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A History of the Gipsies by Walter Simson

Belonging to the Stirling horde


[118] It is pretty certain that the Gipsies came from a warm country, for they have no words for frost or snow, as will be seen in my enquiry into the history of their language.

The following anecdote, related to me of one of the well-attired female Gipsies, belonging to the Stirling horde, will illustrate the gratitude which the Scottish Gipsies have, on all occasions, shown to those who have rendered them acts of kindness and attention: A person, belonging to Stirling, had rendered himself obnoxious to the Gipsies, by giving information relative to one of the gang, of the name of Hamilton, whom he had observed picking a man's pocket of forty pounds in a fair at Doune. Hamilton was apprehended immediately after committing the theft, but none of the money was found upon him. The informer, however, was marked out for destruction by the band, for his officious conduct; and they only waited a convenient opportunity to put their resolution into execution. Some time afterwards, the proscribed individual had occasion to go to a market at no great distance from Stirling, and while on his way to it, he observed, on the road before him, a female, in the attire of a lady, riding on horseback. On coming to a pond at the road-side, the horse suddenly made for the water, and threw down its head to drink. Not being prepared for the movement, the rider was thrown from her seat, with considerable violence, to the ground. The proscribed individual, observing

the accident, ran forward to her assistance; but, being only slightly stunned, she was, with his help, safely placed in her seat again. She now thanked him for his kind and timely assistance, and informed him of the conspiracy that had been formed against him. She said it was particularly fortunate for him that such an accident had befallen her under the circumstances; for, in consequence of the information he had given about the pocket-picking at Doune, he was to have been way-laid and murdered; that very night having been fixed upon for carrying the resolution into effect. But, as he had shown her this kindness, she would endeavour to procure, from her people, a pardon for him, for the past. She then directed him to follow slowly, while she would proceed on, at a quick pace, and overtake some of her people, to whom she would relate her accident, and the circumstances attending it. She then informed him that if she waved her _hand_, upon his coming in sight of herself and her people, he was to retrace his steps homeward, there being then no mercy for him; but if she waved her _handkerchief_, he might advance without fear. To his heart-felt delight, on coming near the party, the signal of peace was given, when he immediately hastened forward to the spot. The band, who had been in deliberation upon his fate, informed him that the lady's intercession had prevailed with them to spare his life; and that now he might consider himself safe, provided he would take an oath, there and then, never again to give evidence against any of their people, or speak to any one about their practices, should he discover them. The person in question deemed it prudent, under all the circumstances of the case, to take the oath; after which, nothing to his hurt, in either purse or person, ever followed.[119] The lady, thus equipped, and possessed of so much influence, was the chief female of the Gipsy band, to whom all the booty obtained at the fair was brought, at the house where she put up at for the day. It would seem that she was determined to save her friend at all events; for, had her band not complied with her wishes, the waving of her hand--the signal for him to make his escape--would have defeated their intentions for that time.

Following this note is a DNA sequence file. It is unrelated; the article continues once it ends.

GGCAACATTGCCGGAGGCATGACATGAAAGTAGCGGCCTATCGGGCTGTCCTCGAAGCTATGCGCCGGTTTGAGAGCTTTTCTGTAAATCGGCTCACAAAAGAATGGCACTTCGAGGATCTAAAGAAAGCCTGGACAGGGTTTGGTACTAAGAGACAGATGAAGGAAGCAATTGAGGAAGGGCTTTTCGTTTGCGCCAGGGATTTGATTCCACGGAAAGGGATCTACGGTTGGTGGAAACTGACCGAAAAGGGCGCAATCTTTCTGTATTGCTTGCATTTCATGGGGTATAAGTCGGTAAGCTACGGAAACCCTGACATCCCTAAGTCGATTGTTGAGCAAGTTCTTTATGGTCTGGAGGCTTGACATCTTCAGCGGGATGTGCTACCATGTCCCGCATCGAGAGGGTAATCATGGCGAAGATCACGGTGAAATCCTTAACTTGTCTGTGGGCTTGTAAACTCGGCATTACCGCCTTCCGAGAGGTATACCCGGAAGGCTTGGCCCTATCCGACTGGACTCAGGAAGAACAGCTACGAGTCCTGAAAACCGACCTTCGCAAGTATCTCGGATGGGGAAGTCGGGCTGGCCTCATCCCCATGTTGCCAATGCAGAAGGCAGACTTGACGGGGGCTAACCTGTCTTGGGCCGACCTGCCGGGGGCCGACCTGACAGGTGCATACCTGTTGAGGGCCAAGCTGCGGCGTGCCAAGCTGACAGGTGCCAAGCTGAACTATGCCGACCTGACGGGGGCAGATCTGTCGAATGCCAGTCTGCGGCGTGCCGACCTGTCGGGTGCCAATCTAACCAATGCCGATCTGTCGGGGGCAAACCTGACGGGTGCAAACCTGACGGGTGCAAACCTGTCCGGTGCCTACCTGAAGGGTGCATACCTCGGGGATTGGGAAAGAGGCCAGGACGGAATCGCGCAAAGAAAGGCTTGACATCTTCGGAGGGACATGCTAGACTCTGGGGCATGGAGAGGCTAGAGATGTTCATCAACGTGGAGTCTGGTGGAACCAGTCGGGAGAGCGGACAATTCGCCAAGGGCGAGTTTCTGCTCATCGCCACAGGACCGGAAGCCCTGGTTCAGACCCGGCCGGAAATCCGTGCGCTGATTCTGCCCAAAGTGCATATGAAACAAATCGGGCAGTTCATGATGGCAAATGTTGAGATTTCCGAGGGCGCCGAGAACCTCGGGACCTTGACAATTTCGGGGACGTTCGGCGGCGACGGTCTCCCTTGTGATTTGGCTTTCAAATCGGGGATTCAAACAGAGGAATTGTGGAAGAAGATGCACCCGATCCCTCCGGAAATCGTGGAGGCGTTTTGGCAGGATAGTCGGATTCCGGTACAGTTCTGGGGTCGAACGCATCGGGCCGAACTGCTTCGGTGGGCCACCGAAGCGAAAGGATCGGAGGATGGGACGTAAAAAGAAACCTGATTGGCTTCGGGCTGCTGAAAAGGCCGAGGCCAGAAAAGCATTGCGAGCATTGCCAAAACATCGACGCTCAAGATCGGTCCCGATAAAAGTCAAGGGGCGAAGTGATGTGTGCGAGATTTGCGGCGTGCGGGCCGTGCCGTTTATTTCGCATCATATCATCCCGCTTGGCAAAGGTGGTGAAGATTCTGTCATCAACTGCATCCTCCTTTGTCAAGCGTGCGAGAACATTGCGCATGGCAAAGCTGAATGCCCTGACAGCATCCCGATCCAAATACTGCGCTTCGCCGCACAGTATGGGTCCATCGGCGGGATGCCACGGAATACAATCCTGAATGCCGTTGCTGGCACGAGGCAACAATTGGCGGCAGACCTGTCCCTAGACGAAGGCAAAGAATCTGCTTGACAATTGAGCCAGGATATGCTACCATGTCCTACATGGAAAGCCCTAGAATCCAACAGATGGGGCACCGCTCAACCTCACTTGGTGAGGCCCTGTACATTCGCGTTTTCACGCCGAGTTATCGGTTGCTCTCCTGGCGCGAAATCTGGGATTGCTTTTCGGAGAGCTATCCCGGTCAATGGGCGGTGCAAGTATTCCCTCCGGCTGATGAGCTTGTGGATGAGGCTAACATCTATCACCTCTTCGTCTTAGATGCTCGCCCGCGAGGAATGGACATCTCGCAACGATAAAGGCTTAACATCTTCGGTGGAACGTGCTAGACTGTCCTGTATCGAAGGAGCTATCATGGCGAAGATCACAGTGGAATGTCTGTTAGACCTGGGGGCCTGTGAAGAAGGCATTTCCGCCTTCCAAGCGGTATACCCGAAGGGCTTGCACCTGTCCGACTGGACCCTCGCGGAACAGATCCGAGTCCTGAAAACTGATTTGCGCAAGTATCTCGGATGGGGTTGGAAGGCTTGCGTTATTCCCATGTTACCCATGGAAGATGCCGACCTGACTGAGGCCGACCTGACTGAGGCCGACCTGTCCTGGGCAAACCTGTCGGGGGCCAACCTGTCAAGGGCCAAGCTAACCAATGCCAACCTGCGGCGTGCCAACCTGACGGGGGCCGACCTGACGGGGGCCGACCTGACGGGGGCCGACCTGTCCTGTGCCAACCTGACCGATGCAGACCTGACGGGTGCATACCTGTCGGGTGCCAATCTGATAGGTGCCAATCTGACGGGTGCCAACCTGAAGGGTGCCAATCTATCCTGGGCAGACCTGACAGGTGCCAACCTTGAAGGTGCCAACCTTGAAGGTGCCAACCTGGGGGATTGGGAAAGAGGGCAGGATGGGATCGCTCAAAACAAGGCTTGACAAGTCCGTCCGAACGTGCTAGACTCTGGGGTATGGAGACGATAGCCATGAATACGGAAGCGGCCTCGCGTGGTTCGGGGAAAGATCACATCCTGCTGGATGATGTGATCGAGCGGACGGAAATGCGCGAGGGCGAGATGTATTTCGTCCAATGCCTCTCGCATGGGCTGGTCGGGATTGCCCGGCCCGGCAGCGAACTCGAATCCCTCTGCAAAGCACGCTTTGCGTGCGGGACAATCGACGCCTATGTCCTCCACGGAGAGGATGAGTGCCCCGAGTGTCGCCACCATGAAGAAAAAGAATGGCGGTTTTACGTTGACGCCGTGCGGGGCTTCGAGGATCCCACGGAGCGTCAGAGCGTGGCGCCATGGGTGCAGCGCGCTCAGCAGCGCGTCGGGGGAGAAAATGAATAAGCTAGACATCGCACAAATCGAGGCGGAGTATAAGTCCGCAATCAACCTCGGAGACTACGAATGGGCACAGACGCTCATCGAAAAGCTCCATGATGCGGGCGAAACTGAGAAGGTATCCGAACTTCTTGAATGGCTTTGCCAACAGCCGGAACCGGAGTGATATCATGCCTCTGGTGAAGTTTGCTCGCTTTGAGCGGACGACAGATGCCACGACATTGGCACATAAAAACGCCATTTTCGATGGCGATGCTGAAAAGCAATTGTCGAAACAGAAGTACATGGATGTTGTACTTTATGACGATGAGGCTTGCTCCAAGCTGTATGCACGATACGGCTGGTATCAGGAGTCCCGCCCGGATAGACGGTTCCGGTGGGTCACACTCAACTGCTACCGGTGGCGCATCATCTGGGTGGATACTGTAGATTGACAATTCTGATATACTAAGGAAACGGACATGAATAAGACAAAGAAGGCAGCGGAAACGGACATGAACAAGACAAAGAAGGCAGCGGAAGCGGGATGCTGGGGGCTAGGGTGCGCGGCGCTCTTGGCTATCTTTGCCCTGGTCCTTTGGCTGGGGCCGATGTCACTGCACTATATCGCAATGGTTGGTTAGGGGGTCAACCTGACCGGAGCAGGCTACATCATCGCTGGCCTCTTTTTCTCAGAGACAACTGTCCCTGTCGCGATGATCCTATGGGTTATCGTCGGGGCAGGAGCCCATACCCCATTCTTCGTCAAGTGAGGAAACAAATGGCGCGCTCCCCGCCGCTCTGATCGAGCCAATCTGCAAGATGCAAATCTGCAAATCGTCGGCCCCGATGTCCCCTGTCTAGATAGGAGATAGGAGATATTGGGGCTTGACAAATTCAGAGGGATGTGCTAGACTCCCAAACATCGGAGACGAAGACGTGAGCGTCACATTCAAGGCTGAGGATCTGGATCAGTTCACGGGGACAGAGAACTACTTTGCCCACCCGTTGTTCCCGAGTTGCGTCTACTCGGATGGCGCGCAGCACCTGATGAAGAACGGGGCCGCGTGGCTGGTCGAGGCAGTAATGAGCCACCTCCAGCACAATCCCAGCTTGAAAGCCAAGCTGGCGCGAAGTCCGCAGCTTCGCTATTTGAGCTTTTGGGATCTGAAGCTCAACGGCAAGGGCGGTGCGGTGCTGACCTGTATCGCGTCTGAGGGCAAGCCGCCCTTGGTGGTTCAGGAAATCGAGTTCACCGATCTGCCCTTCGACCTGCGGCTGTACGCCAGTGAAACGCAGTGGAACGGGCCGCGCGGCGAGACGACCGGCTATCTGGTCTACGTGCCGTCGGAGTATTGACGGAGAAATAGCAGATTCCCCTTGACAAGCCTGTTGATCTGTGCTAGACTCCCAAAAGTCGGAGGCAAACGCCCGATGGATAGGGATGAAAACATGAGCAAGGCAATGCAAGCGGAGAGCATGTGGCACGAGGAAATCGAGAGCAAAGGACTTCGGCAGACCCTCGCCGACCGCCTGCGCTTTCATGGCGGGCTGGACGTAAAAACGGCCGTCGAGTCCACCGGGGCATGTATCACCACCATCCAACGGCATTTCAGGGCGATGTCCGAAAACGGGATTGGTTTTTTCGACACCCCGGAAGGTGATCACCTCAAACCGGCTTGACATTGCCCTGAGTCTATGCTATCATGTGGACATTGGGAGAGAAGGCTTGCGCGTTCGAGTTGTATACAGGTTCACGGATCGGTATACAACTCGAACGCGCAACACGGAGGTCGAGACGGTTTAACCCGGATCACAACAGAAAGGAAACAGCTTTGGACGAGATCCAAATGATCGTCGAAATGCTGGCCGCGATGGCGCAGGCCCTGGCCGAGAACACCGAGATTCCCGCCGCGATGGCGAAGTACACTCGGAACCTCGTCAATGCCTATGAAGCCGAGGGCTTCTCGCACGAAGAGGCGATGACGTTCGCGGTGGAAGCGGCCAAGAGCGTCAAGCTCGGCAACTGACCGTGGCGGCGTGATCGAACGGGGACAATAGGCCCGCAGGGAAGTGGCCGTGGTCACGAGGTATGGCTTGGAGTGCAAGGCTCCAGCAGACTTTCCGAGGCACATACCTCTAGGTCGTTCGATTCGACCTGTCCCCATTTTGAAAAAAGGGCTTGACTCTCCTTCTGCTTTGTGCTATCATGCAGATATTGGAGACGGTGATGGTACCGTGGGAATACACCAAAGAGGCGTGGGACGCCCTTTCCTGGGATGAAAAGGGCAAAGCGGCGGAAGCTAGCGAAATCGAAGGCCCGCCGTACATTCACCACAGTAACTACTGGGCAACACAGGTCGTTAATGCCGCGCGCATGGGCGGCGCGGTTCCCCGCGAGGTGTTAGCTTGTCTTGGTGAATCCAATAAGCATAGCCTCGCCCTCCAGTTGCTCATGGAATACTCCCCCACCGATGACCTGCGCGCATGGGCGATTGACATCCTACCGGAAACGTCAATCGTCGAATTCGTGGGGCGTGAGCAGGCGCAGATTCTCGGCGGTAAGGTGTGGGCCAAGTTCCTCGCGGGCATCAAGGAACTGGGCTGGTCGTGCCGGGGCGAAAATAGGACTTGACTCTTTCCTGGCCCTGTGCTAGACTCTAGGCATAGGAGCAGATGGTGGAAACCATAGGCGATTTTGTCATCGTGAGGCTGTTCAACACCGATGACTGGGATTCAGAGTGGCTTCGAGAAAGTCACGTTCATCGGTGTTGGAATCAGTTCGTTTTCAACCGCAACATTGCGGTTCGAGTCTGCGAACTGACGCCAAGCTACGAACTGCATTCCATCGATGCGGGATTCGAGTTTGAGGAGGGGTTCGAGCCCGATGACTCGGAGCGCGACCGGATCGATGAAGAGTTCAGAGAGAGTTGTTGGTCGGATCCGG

[119] Such interference with the Gipsies causes them much greater offence than if the informer was a principal in the transaction. To such people, their advice has always been: "Follow your nose, and let sleeping dogs lie." The following anecdote will illustrate the way in which they have revenged themselves, under circumstances different from the above:


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